When he was six months old, he got sick from chewing up a house plant/tree while we were not looking. For days he was sick and could not keep anything down, not even water. We thought he was going to die. The vet gave him a shot to stop him from vomiting and another to stop his diarrhea, then we fed him tiny bits of special food and plain rice.
Poor puppy was always hungry and began to bring us his bowl for more food. It nearly broke our hearts to see him so hungry, but there was little else to do except follow the doctors instructions. Willy never forgot being hungry and for the rest of his life would carry his bowl (and JDs -- he would not forget to look out for his pal) everywhere, if only to lick it out eight or twenty times.
So his bowl was never in the kitchen at dinner time.
"Willy! Go get that bowl." or "Willy, where's your bowl?" and off he'd go to get it and bring it to me.
One day, Willy did not bring the bowl, but returned when I called him again. After several tries, I went to look and found him sitting there, next to the bowl.
Experiments showed that Willy had progressed from simply retrieving something, to showing us where something was.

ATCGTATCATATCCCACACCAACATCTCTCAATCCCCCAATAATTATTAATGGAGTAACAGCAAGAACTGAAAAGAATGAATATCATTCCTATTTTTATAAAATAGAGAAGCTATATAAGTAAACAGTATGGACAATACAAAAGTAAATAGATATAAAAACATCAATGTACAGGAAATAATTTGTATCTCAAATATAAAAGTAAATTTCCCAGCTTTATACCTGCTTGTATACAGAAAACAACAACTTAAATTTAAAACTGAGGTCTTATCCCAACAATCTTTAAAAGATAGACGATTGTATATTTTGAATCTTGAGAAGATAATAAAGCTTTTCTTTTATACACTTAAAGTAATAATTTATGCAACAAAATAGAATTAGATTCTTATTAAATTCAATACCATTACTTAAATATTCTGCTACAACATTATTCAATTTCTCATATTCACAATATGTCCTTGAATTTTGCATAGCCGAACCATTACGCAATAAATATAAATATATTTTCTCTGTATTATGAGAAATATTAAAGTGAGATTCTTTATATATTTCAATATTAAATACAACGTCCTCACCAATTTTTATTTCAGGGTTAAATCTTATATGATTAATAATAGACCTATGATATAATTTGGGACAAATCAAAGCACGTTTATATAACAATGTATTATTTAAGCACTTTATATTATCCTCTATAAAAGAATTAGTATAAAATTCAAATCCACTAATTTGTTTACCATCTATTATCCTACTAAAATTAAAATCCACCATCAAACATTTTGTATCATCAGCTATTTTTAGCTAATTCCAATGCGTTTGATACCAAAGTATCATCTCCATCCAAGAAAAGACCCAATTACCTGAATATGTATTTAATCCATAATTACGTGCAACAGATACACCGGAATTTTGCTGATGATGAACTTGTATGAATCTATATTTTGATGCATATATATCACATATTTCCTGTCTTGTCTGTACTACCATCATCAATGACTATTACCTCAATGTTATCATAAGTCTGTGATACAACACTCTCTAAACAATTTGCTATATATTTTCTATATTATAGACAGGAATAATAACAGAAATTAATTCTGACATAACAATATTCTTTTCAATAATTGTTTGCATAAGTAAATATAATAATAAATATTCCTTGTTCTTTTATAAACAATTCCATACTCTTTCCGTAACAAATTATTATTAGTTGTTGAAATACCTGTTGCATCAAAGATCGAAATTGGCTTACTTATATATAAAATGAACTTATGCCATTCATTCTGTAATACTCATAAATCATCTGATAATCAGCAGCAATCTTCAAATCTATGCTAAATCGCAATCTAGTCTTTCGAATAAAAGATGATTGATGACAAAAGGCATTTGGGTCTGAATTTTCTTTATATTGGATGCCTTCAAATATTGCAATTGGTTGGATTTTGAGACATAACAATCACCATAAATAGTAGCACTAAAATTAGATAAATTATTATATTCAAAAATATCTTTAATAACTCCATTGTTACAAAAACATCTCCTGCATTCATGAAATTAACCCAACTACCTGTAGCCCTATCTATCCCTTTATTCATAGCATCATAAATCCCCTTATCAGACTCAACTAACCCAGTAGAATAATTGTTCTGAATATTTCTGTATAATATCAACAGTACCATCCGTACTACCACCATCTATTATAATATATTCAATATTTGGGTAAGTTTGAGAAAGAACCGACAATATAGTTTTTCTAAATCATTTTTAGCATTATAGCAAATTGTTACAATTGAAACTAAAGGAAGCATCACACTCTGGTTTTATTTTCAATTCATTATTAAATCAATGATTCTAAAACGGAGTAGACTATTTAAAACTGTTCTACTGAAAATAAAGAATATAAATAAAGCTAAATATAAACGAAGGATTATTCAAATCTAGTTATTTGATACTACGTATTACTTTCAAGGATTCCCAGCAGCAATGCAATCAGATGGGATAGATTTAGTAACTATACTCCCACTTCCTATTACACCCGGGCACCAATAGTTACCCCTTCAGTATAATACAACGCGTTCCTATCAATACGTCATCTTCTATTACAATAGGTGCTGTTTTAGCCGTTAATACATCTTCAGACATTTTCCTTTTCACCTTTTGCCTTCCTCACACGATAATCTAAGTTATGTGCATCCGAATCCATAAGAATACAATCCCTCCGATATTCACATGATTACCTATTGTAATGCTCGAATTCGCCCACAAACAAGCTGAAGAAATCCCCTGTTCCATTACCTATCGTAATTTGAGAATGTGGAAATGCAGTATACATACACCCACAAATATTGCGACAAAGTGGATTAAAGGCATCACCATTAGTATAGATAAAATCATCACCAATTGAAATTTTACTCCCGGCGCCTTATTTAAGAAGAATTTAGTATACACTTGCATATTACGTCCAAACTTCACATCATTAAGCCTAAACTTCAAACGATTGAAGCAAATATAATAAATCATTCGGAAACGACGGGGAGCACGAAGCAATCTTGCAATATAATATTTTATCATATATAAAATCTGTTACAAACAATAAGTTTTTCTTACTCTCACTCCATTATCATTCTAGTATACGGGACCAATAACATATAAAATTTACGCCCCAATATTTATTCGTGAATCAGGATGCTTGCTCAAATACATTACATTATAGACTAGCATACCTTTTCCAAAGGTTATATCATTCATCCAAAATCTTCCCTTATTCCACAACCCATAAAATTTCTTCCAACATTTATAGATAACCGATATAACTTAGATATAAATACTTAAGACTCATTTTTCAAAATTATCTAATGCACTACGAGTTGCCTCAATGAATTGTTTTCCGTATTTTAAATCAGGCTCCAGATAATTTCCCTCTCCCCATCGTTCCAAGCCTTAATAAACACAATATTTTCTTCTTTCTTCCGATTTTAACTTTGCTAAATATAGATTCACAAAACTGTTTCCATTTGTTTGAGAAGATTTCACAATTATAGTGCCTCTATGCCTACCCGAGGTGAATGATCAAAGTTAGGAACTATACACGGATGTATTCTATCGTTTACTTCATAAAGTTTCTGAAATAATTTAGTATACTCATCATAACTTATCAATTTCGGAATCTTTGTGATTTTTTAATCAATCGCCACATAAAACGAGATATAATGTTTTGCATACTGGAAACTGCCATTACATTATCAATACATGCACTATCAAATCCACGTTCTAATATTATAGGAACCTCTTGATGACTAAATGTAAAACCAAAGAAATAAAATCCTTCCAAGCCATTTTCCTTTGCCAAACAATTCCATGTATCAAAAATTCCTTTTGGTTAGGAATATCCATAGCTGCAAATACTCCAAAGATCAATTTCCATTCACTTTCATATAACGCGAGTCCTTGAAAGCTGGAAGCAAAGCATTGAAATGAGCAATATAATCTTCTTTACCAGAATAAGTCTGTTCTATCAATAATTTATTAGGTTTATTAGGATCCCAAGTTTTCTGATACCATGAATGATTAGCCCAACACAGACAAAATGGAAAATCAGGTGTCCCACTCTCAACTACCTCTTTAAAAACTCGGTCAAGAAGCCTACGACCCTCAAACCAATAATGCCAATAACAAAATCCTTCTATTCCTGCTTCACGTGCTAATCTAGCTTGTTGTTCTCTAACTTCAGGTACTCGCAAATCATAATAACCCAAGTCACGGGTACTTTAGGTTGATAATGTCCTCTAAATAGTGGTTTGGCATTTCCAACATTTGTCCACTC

"Where is" would result in him going to the person or object and sitting down. "Go get" had the effect of going to the object and bringing it.
How did he figure that out?
I don't know. Except he did.
"Fetch the ball" meant go get a ball. "Fetch the rope" meant get the rope toy. Verb. Noun. It worked.
"Where's [person]?" or "Goto to [person]." and off he'd go to Mama or me or anyone else whose name he knew, and he knew everyone in our immediate family and a few friends too.
"Willy. Take this [object] and bring it to [person]." Willy would take it in his mouth and run off, tail spinning at full speed to deliver whatever it was and so proud of himself when the job was done. Phones and similar objects were best put into bags first (lab drool, not so appetizing.) Food, well. Good luck with that but, most things were deliverable if he could carry them, or they could be put into something he could carry like grocery store bag.
I came out of the bank once, there was Willy with my cell phone in his mouth. He put it in my hand without my asking for it. I looked and I had missed a call from Marg while I was inside.
So what else could he do?
I left JD and Willy in the truck one day while I ran errands. When I came out, Willy sat upright in the driver seat, one paw on the wheel, the other on the shift lever. JD was sitting in the passenger seat, looking out the front window. You can be sure I never left my keys in the truck after that incident, but I always wondered if they would have come back for me.
One thing is certain. Dogs are smart if you let them be smart and teach them to learn.
A true story by MJ Logan